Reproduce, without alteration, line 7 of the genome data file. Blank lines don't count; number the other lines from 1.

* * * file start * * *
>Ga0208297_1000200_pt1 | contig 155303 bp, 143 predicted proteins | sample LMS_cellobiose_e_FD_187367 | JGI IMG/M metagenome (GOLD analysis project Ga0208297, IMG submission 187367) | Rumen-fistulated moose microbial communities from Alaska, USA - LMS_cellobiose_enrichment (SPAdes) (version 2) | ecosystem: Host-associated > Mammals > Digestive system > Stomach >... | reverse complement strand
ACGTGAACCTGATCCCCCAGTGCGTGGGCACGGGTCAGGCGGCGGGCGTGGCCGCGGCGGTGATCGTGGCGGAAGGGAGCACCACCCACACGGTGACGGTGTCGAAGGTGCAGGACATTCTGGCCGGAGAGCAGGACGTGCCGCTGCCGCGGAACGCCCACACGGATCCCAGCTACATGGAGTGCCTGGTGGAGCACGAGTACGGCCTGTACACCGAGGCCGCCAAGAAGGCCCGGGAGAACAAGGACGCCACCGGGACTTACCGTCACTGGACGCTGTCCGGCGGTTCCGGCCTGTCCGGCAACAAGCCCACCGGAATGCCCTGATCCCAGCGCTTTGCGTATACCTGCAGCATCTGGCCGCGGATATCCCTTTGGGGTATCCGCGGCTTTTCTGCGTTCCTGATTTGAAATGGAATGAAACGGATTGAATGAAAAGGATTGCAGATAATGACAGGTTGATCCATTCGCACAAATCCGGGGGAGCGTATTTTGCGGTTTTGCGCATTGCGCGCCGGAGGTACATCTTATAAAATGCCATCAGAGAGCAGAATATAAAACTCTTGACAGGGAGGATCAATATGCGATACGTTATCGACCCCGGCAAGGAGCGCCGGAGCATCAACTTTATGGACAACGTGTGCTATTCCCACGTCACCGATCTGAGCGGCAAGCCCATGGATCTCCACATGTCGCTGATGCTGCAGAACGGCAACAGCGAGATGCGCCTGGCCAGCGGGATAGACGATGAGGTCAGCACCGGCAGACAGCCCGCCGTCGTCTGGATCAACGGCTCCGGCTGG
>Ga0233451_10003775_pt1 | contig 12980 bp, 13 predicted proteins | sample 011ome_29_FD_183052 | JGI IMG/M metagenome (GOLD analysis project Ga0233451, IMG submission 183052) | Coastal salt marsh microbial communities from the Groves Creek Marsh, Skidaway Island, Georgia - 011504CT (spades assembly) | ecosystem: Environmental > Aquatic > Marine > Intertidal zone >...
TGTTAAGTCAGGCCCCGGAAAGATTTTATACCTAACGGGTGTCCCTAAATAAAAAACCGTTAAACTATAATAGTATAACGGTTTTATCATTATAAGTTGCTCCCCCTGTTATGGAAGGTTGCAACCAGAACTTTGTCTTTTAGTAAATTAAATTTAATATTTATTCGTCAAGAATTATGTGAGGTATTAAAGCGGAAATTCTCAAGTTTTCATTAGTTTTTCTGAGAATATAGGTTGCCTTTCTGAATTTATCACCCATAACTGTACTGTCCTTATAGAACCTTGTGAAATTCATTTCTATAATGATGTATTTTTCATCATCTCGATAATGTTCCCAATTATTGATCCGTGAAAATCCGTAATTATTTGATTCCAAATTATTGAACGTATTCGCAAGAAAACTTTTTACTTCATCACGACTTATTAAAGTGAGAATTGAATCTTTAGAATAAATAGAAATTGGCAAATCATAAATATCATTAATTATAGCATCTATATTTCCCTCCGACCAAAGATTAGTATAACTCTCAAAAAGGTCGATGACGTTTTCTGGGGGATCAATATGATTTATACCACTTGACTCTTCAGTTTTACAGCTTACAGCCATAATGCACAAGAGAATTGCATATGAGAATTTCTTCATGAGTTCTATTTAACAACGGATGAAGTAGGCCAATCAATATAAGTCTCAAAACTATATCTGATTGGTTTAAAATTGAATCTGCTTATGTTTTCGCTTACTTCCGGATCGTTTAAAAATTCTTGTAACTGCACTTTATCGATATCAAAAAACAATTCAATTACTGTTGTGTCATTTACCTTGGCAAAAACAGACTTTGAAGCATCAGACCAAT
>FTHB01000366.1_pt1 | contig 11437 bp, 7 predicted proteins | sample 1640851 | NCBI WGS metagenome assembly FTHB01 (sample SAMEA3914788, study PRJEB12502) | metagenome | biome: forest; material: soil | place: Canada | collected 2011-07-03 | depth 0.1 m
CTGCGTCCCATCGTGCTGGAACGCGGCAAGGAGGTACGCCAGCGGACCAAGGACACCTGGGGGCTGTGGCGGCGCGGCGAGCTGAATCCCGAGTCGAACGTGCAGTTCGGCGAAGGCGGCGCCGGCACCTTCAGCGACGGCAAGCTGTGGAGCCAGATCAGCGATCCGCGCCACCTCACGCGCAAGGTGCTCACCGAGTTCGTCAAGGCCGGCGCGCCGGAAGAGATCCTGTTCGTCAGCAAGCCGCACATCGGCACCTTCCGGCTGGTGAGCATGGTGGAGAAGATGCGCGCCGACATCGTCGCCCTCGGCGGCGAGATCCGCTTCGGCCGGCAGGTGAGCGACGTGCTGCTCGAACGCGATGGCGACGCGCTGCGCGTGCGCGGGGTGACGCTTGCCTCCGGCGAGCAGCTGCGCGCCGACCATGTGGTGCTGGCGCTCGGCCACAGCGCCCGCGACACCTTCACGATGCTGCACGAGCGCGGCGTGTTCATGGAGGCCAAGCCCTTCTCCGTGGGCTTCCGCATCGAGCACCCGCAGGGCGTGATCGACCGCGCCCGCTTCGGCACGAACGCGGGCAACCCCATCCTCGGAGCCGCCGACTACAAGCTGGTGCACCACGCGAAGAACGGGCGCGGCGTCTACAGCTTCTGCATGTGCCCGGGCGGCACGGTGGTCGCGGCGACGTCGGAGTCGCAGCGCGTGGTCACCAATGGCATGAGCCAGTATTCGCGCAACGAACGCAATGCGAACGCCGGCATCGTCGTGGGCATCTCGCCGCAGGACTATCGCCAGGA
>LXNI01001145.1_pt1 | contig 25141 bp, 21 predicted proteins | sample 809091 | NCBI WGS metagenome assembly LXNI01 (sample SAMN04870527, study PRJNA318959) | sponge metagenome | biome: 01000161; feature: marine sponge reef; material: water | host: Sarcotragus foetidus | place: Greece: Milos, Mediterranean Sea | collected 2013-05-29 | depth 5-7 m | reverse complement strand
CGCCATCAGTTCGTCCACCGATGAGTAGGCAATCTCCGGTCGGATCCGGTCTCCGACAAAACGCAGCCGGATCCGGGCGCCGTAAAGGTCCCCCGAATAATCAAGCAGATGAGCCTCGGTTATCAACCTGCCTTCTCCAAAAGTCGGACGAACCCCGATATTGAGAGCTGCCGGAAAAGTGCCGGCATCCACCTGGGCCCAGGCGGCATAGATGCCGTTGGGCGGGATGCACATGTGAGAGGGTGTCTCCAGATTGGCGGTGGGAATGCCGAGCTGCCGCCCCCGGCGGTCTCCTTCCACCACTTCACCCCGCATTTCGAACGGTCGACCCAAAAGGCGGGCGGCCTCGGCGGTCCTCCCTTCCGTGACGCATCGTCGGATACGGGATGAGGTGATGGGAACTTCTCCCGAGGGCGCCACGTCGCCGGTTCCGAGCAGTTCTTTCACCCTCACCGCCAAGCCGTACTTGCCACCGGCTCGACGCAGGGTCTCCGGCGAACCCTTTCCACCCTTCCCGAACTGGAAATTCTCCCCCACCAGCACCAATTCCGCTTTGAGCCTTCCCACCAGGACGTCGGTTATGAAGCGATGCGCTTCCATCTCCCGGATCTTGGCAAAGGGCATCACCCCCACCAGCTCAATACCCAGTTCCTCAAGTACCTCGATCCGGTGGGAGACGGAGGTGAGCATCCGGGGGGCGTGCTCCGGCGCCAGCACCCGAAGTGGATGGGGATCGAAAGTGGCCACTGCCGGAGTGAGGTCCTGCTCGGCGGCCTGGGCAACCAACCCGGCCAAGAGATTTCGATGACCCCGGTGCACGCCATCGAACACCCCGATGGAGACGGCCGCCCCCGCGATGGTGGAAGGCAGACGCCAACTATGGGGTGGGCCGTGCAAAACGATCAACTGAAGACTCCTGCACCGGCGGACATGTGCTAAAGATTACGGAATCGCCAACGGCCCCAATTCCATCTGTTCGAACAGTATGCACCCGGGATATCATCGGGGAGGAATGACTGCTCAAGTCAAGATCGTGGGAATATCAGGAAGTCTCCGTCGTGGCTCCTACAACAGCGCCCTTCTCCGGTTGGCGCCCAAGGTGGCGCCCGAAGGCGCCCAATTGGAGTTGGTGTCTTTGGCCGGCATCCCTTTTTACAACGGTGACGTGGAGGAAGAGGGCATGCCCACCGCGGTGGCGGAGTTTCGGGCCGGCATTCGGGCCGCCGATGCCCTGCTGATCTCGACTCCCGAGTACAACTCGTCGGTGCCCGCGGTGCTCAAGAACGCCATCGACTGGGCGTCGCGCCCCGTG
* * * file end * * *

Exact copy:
>LXNI01001145.1_pt1 | contig 25141 bp, 21 predicted proteins | sample 809091 | NCBI WGS metagenome assembly LXNI01 (sample SAMN04870527, study PRJNA318959) | sponge metagenome | biome: 01000161; feature: marine sponge reef; material: water | host: Sarcotragus foetidus | place: Greece: Milos, Mediterranean Sea | collected 2013-05-29 | depth 5-7 m | reverse complement strand